We all have some software, hardware or a system which we bought because we were sure it would be valuable, and yet it sits gathering dust or is at least underutilised, having failed to fulfil its promise.
We believe there are three main reasons this happens:
- We buy without good cause
- We commit to a solution too early
- We are afraid to cancel or terminate a project
Let’s look at these in a bit more detail.
Buying for the right reasons
Suppliers spend a lot of money on advertising, events, business development teams and salespeople with the sole purpose of suggesting to you that you need their product or service.
Their approach will include scaring you, enticing you and incentivising you. No wonder you sometimes feel pressured into purchasing.
However, if you want the buzz of buying some technology, buy yourself a new phone or smartwatch; don’t feel pressured into buying an enterprise system for your practice.
Committing too early
Most major purchases entail a commitment of several years, either because the supply contract stipulates this or otherwise because the return on investment, both hard cash and human resource, would not be worthwhile in the short term. Suppliers will push and cajole to get you to sign up for a major commitment.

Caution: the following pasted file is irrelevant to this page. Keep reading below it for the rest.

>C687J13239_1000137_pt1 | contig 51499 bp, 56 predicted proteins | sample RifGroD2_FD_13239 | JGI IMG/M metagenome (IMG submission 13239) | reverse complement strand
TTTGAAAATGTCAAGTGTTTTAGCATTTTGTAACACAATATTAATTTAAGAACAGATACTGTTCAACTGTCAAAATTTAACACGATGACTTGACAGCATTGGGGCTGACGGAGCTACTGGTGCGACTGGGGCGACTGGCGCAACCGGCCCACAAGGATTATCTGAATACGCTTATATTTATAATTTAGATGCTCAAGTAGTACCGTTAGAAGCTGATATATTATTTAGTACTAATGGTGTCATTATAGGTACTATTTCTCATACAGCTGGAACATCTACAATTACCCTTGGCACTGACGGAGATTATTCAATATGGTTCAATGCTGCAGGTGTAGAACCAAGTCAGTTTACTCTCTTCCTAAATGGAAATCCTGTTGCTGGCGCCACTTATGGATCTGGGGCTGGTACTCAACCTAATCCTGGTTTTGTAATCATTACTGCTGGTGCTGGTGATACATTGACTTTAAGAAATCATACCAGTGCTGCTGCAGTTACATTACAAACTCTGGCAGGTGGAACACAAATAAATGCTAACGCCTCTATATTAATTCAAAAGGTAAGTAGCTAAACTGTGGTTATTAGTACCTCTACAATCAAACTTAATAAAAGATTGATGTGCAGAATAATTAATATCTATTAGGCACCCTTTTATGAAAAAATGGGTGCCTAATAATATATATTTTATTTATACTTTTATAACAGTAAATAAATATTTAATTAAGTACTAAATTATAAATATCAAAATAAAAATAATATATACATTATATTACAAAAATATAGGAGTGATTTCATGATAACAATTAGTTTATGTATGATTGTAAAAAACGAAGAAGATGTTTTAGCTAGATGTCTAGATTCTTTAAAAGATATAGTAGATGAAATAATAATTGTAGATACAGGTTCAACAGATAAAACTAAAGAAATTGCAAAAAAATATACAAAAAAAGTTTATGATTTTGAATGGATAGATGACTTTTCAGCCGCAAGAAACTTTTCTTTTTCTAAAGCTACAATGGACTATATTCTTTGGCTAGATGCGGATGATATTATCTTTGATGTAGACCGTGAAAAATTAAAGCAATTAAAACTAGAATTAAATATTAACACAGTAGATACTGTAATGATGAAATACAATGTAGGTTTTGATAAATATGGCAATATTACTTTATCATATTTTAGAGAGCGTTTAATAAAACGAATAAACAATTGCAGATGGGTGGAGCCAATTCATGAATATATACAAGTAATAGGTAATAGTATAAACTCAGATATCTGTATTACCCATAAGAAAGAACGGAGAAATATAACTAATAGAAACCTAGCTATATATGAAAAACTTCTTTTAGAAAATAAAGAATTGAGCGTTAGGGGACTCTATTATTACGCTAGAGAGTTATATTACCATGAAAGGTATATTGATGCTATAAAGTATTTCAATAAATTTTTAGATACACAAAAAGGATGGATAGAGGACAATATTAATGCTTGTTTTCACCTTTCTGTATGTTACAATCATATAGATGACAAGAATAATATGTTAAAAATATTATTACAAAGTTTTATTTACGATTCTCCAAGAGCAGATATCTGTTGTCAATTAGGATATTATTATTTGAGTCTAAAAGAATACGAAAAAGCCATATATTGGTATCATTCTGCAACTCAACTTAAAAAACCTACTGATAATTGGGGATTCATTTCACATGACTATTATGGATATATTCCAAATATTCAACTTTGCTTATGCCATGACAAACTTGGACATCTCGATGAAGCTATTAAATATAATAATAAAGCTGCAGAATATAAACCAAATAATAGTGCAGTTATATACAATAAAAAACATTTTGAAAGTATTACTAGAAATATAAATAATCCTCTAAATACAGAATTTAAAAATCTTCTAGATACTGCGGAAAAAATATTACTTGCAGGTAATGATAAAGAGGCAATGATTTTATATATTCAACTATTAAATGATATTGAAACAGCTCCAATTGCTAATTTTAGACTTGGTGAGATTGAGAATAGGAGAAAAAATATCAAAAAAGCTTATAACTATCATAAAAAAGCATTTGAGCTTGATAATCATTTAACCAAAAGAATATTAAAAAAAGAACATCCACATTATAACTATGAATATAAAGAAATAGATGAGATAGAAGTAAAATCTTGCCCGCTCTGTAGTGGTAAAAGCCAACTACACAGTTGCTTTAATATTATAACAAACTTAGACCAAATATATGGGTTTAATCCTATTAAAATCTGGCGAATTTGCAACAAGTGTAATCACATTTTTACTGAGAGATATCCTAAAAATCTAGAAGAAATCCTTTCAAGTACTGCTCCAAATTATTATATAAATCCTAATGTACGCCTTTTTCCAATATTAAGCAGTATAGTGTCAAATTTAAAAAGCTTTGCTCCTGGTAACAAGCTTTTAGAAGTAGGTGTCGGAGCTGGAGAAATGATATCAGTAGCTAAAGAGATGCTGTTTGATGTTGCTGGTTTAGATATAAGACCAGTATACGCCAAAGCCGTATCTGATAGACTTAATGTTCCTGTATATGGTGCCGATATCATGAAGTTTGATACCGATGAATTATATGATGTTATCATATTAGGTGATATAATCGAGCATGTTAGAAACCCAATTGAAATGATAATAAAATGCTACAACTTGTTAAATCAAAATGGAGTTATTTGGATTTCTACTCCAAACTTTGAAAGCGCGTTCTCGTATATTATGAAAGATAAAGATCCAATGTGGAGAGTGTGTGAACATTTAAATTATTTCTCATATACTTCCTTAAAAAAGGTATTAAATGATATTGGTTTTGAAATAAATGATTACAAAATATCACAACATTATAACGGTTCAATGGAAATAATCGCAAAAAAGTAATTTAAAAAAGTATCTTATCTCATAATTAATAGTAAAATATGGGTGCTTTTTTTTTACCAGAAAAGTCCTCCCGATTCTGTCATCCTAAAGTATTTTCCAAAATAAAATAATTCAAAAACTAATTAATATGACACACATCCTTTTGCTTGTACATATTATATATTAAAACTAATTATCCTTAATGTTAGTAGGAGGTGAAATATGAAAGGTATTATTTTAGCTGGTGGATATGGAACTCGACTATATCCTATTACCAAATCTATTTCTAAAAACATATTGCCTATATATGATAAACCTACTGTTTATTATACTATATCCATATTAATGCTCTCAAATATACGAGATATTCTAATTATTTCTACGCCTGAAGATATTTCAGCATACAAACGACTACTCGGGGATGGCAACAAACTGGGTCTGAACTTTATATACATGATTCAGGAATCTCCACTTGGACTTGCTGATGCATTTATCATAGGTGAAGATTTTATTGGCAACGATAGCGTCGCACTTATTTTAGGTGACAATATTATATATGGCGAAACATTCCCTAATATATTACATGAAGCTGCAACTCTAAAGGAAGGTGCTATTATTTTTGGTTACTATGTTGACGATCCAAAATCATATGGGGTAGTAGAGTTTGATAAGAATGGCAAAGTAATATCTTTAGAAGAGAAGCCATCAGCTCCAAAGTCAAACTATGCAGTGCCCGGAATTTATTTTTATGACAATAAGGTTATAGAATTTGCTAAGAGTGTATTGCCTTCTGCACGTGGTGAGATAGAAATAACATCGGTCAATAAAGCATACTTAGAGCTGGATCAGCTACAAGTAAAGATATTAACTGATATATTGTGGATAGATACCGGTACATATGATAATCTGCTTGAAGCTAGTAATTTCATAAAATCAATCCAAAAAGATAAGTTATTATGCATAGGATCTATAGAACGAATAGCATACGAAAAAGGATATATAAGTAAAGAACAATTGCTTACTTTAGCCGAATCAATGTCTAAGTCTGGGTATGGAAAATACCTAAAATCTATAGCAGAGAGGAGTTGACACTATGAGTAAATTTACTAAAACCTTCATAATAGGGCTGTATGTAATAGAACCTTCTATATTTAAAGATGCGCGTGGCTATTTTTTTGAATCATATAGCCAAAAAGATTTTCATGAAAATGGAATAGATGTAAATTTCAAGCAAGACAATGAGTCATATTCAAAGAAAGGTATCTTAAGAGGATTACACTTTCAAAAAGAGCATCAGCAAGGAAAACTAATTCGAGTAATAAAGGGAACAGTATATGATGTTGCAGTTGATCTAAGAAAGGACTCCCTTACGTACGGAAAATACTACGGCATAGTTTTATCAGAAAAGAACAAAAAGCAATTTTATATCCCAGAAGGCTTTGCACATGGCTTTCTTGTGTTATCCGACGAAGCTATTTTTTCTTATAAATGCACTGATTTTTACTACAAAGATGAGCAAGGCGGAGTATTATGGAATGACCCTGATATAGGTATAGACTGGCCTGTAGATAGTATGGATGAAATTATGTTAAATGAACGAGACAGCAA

To counteract this, you should avoid wherever possible signing a contract for the supply of the solution until you have built and tested as much of the solution as you can, involving the people who will be using it in the process.
Remember that just because you are the budget holder for a new purchase you are probably not actually a heavy user of that purchase, so give the team who will be using it plenty of time to come to their own conclusions.
Don’t be afraid to cancel
Even if you have worked through the design phase and you are satisfied, and you’ve engaged your users, other factors may still come into play to derail the purchase. Your circumstances might change – a new office, or closing an office, or a purchase of another firm, or abandoning a service line. Or you may have inherited the project from a preceding management board that you don’t want to progress.
Whatever the reason do not be afraid to cancel a project, even if it is going to cost you money. Zombie projects become zombie systems, and will ultimately cost you more money in the long run, in terms of lost productivity and diminished staff confidence and engagement, than simply cutting it short.
Good systems start by thoroughly understanding your own needs, and then procuring the products and services that most accurately meet those needs. There are no shortcuts here: choose carefully and force the vendor to do what you want, reminding them that this is in their interest as much as yours.
This article has been all about getting value from what we buy. But there is competition for budgets and resource. How do we choose where to spend these? A longer version of this article was first published by DFK International in its IT newsletter.
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